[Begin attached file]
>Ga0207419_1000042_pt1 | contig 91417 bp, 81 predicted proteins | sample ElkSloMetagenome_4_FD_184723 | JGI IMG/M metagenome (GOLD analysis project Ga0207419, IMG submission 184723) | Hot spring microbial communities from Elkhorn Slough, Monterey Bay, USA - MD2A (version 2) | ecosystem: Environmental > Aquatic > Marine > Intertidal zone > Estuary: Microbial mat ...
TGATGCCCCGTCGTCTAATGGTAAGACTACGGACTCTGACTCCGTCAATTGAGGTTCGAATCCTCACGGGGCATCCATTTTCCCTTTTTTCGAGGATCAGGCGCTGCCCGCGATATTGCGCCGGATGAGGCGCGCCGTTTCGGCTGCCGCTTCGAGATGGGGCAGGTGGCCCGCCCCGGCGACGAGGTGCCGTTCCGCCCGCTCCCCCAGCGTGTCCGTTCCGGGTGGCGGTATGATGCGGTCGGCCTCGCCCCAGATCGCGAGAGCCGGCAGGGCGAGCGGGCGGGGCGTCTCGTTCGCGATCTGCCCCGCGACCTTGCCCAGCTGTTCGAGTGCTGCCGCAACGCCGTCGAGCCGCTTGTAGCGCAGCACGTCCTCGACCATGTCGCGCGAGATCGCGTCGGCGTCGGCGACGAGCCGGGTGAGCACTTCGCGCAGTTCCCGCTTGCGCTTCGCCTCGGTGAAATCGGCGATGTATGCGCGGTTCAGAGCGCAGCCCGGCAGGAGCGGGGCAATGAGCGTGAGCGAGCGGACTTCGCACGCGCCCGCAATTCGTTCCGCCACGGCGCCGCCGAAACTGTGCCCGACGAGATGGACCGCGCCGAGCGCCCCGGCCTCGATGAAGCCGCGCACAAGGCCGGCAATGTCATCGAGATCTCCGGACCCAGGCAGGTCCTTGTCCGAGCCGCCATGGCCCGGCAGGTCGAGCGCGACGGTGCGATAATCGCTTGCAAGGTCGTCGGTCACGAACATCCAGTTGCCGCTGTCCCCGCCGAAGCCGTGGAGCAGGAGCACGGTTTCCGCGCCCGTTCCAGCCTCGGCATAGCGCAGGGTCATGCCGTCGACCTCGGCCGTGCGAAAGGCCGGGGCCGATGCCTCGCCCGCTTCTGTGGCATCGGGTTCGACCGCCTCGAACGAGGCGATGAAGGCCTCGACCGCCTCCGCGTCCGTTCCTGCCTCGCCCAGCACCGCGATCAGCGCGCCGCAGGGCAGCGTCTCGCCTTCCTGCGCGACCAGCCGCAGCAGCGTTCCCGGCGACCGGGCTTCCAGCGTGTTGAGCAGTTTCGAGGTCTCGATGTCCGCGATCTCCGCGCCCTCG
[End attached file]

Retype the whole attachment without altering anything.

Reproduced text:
>Ga0207419_1000042_pt1 | contig 91417 bp, 81 predicted proteins | sample ElkSloMetagenome_4_FD_184723 | JGI IMG/M metagenome (GOLD analysis project Ga0207419, IMG submission 184723) | Hot spring microbial communities from Elkhorn Slough, Monterey Bay, USA - MD2A (version 2) | ecosystem: Environmental > Aquatic > Marine > Intertidal zone > Estuary: Microbial mat ...
TGATGCCCCGTCGTCTAATGGTAAGACTACGGACTCTGACTCCGTCAATTGAGGTTCGAATCCTCACGGGGCATCCATTTTCCCTTTTTTCGAGGATCAGGCGCTGCCCGCGATATTGCGCCGGATGAGGCGCGCCGTTTCGGCTGCCGCTTCGAGATGGGGCAGGTGGCCCGCCCCGGCGACGAGGTGCCGTTCCGCCCGCTCCCCCAGCGTGTCCGTTCCGGGTGGCGGTATGATGCGGTCGGCCTCGCCCCAGATCGCGAGAGCCGGCAGGGCGAGCGGGCGGGGCGTCTCGTTCGCGATCTGCCCCGCGACCTTGCCCAGCTGTTCGAGTGCTGCCGCAACGCCGTCGAGCCGCTTGTAGCGCAGCACGTCCTCGACCATGTCGCGCGAGATCGCGTCGGCGTCGGCGACGAGCCGGGTGAGCACTTCGCGCAGTTCCCGCTTGCGCTTCGCCTCGGTGAAATCGGCGATGTATGCGCGGTTCAGAGCGCAGCCCGGCAGGAGCGGGGCAATGAGCGTGAGCGAGCGGACTTCGCACGCGCCCGCAATTCGTTCCGCCACGGCGCCGCCGAAACTGTGCCCGACGAGATGGACCGCGCCGAGCGCCCCGGCCTCGATGAAGCCGCGCACAAGGCCGGCAATGTCATCGAGATCTCCGGACCCAGGCAGGTCCTTGTCCGAGCCGCCATGGCCCGGCAGGTCGAGCGCGACGGTGCGATAATCGCTTGCAAGGTCGTCGGTCACGAACATCCAGTTGCCGCTGTCCCCGCCGAAGCCGTGGAGCAGGAGCACGGTTTCCGCGCCCGTTCCAGCCTCGGCATAGCGCAGGGTCATGCCGTCGACCTCGGCCGTGCGAAAGGCCGGGGCCGATGCCTCGCCCGCTTCTGTGGCATCGGGTTCGACCGCCTCGAACGAGGCGATGAAGGCCTCGACCGCCTCCGCGTCCGTTCCTGCCTCGCCCAGCACCGCGATCAGCGCGCCGCAGGGCAGCGTCTCGCCTTCCTGCGCGACCAGCCGCAGCAGCGTTCCCGGCGACCGGGCTTCCAGCGTGTTGAGCAGTTTCGAGGTCTCGATGTCCGCGATCTCCGCGCCCTCG